A nonprofit publication of the Kentucky Center for Public Service Journalism

First parents accepted to Family Promise of NKY determined to keep blended family together


By Mark Hansel
NKyTribune managing editor

After more than 20 years helping families obtain shelter and stability, Family Promise of Northern Kentucky ceased operations in 2014.

Recently the organization reopened its doors and resumed its mission thanks to support from the community and the host churches that offer shelter to families in the program.

Brandon Vonbarger of Florence and his wife Cassondra took in four nieces and nephews to remove them from an unstable home. The couple, both 23, and the children are participating in the a Family Promise NKY church shelter program while they transition back to a home of their own.

Brandon Vonbarger of Florence and his wife Cassondra took in four nieces and nephews to remove them from an unstable home. The couple, both 23, and the children are participating in the a Family Promise NKY church shelter program while they transition back to a home of their own.

Family Promise Executive Director Amanda Speier said there is a common misconception that homeless people are responsible for their own plight, but that is not always the case.

Brandon and Cassondra Vornberger, the first couple accepted into Family Promise of Northern Kentucky, are living in shelter life because of their commitment to family.

Brandon is a ramp agent who works third shift at DHL and Cassondra works at a day care.

The four children in their care, two girls ages eight and nine, and two boys, ages three and six, are their nieces and nephews. The Vornbergers are both 23 years old.

“The father had some issues with child support and he has always struggled with addiction,” Brandon Vornberger said. “We had the boys and the girls were with another family member, then we got the girls. Now their dad can’t have anything to do with them because he hasn’t adhered to the standards the social worker has instituted for him, so it looks like we are going to have them permanently, and I’m fine with that.”

Despite their determination to keep the kids within the family, the Vornbergers soon found out that going from no kids to four in six months can be a serious financial burden.

“We were struggling because the kids didn’t have anything when they came into our lives,” Vornberger said.

A social worker told Vornberger that Family Promise would be opening in July and that it was shelter living that keeps families together.

The rotation schedule for the churches that operate as hosts for Family Promise. Ten churches host families that are looking to get back into a permanent residence.

The rotation schedule for the churches that operate as hosts for Family Promise. Ten churches host families that are looking to get back into a permanent residence.

“That’s exactly what we want, we don’t want to lose these kids to the system because then they are not going to be together,” he said. “They are family and I didn’t want to lose them at all if I could help it. We came in for an interview and they said we can help you get on your feet by providing everything we need.”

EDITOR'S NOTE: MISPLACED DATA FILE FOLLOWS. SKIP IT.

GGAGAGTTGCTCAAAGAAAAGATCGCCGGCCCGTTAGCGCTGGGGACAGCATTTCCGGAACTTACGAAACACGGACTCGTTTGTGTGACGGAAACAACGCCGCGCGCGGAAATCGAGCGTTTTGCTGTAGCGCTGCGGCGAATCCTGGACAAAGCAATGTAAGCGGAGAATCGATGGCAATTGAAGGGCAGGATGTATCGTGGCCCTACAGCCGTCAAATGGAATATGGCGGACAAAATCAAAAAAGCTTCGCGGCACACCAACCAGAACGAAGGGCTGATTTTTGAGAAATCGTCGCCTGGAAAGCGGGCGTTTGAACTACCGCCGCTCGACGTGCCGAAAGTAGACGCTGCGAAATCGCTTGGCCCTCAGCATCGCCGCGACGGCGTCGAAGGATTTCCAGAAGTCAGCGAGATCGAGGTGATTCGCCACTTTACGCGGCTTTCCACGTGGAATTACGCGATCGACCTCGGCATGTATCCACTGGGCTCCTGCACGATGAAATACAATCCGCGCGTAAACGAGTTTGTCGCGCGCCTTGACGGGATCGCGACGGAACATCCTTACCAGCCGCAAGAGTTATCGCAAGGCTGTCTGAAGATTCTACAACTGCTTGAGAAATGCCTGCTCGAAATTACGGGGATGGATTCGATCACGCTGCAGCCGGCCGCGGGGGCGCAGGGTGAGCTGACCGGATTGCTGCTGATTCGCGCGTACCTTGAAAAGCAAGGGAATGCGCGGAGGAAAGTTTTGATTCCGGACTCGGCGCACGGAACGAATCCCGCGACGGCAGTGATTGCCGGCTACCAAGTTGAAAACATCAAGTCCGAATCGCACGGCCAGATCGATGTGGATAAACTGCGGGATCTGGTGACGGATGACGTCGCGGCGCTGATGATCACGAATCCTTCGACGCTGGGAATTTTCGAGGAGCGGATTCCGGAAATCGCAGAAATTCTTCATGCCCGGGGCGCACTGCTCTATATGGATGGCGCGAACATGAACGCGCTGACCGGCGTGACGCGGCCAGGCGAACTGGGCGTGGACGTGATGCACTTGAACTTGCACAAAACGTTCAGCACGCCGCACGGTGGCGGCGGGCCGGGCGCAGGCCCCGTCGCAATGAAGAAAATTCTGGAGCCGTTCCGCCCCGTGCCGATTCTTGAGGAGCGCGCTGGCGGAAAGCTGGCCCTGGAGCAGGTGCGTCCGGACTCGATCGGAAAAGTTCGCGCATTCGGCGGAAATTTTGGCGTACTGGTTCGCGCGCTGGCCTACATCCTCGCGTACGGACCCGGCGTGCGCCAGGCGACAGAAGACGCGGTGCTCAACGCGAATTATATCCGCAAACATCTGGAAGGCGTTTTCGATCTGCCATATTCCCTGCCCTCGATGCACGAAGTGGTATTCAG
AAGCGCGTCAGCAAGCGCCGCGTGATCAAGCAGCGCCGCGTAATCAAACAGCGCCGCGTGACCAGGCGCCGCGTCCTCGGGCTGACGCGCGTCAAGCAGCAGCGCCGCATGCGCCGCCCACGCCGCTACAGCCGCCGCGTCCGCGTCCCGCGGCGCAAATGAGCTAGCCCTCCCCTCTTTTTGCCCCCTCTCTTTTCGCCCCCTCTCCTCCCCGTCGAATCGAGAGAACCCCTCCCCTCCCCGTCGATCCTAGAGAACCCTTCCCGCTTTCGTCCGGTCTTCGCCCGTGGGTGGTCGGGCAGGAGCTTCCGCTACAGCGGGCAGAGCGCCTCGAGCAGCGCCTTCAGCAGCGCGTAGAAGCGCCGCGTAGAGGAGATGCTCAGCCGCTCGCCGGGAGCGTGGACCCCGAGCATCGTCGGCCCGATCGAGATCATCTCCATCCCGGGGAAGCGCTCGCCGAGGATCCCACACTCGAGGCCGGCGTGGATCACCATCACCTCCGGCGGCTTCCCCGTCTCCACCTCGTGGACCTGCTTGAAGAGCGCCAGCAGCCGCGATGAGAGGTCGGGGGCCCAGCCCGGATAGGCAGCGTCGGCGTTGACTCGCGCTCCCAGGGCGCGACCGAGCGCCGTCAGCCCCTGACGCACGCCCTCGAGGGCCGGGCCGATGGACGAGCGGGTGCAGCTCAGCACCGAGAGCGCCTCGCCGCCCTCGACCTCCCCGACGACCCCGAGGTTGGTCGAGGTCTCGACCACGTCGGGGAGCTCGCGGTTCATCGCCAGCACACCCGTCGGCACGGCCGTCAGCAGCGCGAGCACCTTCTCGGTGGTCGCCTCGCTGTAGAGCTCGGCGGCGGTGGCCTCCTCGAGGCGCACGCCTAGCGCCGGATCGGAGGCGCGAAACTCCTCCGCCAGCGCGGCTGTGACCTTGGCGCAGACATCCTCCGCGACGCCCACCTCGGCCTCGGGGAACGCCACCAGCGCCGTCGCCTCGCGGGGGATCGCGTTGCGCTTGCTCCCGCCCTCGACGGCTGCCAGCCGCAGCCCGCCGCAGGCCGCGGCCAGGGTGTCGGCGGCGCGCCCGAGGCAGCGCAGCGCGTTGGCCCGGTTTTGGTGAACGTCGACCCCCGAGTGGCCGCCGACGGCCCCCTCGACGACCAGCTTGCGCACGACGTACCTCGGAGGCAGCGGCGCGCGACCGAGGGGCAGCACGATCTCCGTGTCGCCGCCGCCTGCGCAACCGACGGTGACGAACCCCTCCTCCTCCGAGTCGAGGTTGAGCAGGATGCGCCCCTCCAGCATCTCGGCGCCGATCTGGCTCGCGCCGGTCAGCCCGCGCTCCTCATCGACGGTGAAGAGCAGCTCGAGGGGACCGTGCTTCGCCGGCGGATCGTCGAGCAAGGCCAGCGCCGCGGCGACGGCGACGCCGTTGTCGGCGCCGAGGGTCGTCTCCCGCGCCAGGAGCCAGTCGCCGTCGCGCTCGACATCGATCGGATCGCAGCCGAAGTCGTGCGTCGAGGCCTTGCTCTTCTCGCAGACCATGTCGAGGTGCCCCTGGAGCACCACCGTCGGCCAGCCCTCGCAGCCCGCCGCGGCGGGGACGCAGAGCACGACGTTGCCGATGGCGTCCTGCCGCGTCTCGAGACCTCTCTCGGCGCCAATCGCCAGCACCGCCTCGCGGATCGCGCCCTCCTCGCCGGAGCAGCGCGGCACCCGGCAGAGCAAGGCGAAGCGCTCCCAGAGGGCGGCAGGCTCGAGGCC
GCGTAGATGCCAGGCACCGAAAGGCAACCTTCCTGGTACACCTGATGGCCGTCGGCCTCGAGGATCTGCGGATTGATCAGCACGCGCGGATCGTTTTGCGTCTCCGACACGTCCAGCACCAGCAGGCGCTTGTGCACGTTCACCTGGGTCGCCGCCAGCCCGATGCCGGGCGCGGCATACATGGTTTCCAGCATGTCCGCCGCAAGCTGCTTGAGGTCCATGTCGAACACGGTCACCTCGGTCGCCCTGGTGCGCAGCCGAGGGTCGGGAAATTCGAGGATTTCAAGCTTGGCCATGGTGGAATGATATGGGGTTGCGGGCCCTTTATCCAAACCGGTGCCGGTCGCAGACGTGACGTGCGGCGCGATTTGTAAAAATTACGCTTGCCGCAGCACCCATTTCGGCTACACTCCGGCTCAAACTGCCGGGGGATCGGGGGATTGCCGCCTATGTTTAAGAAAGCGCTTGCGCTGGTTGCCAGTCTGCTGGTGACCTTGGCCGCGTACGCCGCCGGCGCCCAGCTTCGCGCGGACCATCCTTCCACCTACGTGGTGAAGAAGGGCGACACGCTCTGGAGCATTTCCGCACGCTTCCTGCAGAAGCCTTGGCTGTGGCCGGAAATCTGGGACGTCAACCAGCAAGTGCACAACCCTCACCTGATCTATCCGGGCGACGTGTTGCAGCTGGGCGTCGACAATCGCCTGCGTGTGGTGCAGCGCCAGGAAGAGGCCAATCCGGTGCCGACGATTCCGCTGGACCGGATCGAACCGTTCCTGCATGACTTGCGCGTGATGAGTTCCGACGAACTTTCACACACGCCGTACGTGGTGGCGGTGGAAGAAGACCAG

Speier said the Vornberger’s have definitely embraced their role as parents.

“These are the people we want to help,” Speier said. “Right now we are helping look at getting the kids into a better school system and we are looking at different options for housing.”

Vornberger knows he can provide for his new family, long-term and expects to raise all four of the children to adulthood. He recognizes that at such a young age, his life would be easier in many ways without four children but said he wouldn’t change a thing.

“I could have easily said ‘we can’t do it any more, you need to find another place for the kids,’” Vornberger said. “We can financially do it, but we didn’t have a head start, we had to provide everything right off the bat. I chose diapers and food versus paying my rent.”

The youngest boy now calls him dad and Cassondra mom; the others still call him Brandon.

Vornberger’s goal is to get into a three-bedroom house and get his family back on their feet, which will be soon. They have a meeting with the Boone County Housing Authority to get rental assistance. A family of six has to make a lot of money to be above the poverty line, so they are eligible.

“We’ve both got jobs and work full time, so it doesn’t take very long when people are there to help you,” Vornberger said. “We were the first family to come in here and we will be the first to leave.”

Contact Mark Hansel at mark.hansel@nkytribune.com


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2 Comments

  1. Drew Burkman says:

    So glad there is help out there. I know how hard life can be with kids and money. I am just so happy we live in a country that does do a lot to help people in need.

  2. deidre greathouse says:

    I’ve prayed day and night for my son to reach out for help, Thank you Family Promise.

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